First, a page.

Hershey Settles Lawsuit Against Pot-Laced Candy Producer - Fordham Intellectual Property, Media & Entertainment Law Journal
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Hershey Settles Lawsuit Against Pot-Laced Candy Producer

Hershey Settles Lawsuit Against Pot-Laced Candy Producer

The Hershey Company settled its lawsuit for trademark infringement against TinctureBelle, LLC, a Colorado-based company producing and selling THC or cannabis-laced candy.According to the complaint filed on June 3, 2014 in the U.S. District Court of Colorado, TinctureBelle engaged in trademark infringement, trademark dilution, false designation of origin, unfair competition and passing off on the REESE’S, HEATH, ALMOND JOY and YORK trademarks held by Hersey by selling products confusingly similar in both trade marks and trade dress. Hershey specifically mentioned in the complaint that TinctureBelle’s “unauthorized conduct … creates a genuine safety risk with regard to consumers, including children, who may not distinguish between Hershey’s candy products and defendants’ cannabis- and/or tetrahydrocannabinol-based products, and may inadvertently ingest defendants’ products thinking that they are ordinary chocolate candy.”

In its response, as rendered by the Washington Post, TinctureBelle stated that the lawsuit came as a surprise on the company because it had changed the packaging of its products several months before the complaint was filed. With regard to the possibility that the pot-laced candy constituted a safety risk for children, TinctureBelle said that “[t]he suggestion made by some media reports that our products are available to children, and even sold side-by-side with Hershey products, is dumbfounding, and shows a profound lack of awareness of how infused cannabis products are regulated, manufactured, and sold under Colorado’s strict regulatory regime.”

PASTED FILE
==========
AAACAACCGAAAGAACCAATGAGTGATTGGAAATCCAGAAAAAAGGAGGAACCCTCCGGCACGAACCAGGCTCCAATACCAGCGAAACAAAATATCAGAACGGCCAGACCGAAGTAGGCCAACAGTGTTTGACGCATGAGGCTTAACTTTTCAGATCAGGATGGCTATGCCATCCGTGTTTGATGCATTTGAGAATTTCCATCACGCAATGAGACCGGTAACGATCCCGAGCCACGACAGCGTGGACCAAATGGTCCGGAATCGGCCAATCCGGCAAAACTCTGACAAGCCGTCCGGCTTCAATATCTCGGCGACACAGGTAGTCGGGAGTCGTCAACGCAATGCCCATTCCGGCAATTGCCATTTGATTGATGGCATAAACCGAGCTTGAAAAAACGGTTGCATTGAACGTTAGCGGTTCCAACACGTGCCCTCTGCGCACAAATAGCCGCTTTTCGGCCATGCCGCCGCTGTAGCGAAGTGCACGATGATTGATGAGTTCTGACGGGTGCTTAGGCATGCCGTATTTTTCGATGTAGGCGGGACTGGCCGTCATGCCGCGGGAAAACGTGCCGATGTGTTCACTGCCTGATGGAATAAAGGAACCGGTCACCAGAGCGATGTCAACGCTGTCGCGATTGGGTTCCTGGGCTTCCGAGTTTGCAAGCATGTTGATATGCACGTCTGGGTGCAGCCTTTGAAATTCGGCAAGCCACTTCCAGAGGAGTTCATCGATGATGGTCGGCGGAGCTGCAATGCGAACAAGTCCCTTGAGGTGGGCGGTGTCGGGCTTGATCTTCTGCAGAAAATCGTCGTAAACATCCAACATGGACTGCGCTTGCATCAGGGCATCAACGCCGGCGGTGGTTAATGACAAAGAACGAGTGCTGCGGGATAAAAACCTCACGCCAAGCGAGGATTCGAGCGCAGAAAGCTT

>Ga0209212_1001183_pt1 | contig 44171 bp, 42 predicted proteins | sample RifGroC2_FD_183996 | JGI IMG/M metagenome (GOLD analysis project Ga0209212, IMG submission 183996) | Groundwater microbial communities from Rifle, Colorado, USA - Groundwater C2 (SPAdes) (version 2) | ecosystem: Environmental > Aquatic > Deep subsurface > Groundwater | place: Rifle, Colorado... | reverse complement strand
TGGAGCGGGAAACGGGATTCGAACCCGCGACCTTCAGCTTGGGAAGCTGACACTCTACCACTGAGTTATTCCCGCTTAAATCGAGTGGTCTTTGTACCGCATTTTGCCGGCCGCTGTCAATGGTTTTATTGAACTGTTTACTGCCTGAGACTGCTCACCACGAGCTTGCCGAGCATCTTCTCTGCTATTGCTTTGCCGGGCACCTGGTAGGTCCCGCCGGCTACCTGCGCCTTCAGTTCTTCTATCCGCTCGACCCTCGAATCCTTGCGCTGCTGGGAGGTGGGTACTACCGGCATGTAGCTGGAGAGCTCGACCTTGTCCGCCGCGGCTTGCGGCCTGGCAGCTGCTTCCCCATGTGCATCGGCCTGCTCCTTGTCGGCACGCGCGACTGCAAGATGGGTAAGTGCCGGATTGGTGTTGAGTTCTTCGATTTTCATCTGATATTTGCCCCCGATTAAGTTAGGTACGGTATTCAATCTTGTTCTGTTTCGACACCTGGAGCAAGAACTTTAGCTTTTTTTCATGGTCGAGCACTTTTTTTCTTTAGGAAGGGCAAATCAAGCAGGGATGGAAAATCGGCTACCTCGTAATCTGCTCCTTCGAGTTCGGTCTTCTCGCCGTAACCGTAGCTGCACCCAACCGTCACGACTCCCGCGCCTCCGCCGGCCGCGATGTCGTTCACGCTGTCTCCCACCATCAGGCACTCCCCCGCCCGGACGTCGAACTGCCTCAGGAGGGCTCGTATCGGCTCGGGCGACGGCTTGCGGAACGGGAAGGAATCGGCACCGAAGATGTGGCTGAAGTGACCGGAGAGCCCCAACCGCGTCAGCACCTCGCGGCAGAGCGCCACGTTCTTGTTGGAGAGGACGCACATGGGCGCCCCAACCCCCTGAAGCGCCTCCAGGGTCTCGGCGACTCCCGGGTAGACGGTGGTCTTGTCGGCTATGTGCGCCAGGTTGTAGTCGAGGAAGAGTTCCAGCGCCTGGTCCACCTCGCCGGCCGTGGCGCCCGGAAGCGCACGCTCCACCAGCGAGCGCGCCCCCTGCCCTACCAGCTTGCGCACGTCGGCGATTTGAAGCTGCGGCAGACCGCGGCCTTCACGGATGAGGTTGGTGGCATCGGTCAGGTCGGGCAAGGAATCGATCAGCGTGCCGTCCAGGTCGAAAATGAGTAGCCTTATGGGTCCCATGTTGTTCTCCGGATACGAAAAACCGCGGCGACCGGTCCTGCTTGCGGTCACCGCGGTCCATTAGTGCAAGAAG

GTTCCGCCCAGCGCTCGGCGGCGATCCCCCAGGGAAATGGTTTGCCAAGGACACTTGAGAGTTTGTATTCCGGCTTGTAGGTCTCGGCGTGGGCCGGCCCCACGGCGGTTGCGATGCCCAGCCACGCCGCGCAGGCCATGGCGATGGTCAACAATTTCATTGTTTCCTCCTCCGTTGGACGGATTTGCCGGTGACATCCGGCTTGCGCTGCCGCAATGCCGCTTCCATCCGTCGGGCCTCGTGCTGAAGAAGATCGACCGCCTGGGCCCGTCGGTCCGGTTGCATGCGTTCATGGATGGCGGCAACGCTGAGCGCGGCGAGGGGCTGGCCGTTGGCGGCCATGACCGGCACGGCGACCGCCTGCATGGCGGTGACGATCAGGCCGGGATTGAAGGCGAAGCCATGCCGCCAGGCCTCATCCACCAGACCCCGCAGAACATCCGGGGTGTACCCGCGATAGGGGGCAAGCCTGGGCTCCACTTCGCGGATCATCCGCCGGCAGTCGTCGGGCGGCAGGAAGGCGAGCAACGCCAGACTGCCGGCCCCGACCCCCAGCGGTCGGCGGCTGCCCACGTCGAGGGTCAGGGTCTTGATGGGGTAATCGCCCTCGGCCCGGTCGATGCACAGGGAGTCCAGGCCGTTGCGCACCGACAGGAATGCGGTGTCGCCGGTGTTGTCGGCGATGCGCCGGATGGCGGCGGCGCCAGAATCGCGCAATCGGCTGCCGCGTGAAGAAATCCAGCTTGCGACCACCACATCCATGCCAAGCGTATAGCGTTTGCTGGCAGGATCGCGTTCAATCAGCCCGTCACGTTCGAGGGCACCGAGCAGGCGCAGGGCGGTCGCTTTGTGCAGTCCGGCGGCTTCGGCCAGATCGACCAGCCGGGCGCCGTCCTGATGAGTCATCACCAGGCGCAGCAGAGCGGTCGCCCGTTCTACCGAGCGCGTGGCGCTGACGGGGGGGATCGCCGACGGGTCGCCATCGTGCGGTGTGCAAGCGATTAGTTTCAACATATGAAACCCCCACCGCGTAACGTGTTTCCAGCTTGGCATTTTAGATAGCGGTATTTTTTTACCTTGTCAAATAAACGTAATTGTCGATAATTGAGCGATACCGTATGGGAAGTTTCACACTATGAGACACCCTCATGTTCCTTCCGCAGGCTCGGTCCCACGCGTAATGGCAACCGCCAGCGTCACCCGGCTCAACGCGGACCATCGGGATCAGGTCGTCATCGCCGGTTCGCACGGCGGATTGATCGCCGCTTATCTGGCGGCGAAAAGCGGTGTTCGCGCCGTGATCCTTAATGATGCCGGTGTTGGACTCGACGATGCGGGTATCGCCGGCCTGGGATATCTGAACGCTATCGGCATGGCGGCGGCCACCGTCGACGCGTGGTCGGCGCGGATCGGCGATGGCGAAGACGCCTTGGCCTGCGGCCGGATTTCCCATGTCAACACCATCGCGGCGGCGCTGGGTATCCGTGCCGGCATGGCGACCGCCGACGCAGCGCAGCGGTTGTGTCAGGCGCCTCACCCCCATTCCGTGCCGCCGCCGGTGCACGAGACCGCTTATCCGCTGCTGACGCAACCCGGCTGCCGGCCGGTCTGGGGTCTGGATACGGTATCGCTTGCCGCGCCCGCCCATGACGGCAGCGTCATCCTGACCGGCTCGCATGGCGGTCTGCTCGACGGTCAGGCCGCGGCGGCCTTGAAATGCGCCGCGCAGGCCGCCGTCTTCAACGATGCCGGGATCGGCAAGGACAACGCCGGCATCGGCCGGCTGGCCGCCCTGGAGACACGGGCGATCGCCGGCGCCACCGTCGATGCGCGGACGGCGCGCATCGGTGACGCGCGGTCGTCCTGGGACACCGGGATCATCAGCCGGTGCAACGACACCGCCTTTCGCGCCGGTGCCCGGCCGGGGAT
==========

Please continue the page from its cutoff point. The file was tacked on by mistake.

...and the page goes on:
Nevertheless, in the settlement of September 25, 2014, TinctureBelle agreed to cease further sale of the allegedly infringing products, to destroy unsold inventory and to remove its advertising and marketing materials concerning these products. TinctureBelle furthermore agreed to never again use words such as HASHEES, GANJA JOY, HASHEATH, HASHEATS, THINGAMAJIGGY and REEFER’S or REEFER in connection with its pot candy business.

Although Hershey may ultimately have been more concerned about protecting its trademarks against dilution and tarnishment, the issue raised in its complaint that children could mistake a regular Reese’s Pieces candy bar with a pot-laced piece of candy is not as far fetched as TintcureBelly would have it; the New York Times mentioned in a recent article that the Colorado poison-control center received 26 calls in 2013 regarding young children having been exposed to marihuana, up from 11 such calls in 2010. Both parents and law enforcement in Colorado have been worried that children might accidentally eat food products containing marihuana. A couple of weeks before Halloween, The Denver Police and a local marihuana store made a video warning that THC can be sprayed onto store-bought candy, making it impossible to distinguish regular candy from pot candy.

According to the New York Times, state regulators in Colorado have recently required pot-laced candy to contain less pot per serving. In addition, more marihuana products will be required to be sold in childproof packaging and, in some instances, wrapped in packaging similar to that used for prescription pills. Furthermore, the Colorado public health department recently proposed a ban on most forms of edible marihuana, putting the department at odds with the developing edible marihuana market in the state.

Food products and candy containing marihuana might not be prohibited in Colorado any time soon, but stricter packaging requirements for all edible marihuana products could reduce the risk of trade dress infringement, thereby helping to prevent consumer confusion and protect the well-known candy brands of producers like the Hershey Company.


Zarah Boone

Zarah Faye Boone is an LL.M. student at Fordham University School of Law and a staff member of the Fordham Intellectual Property, Media & Entertainment Law Journal. She holds a law degree from the University of Oslo, Norway, where she specialized in EU trademark law.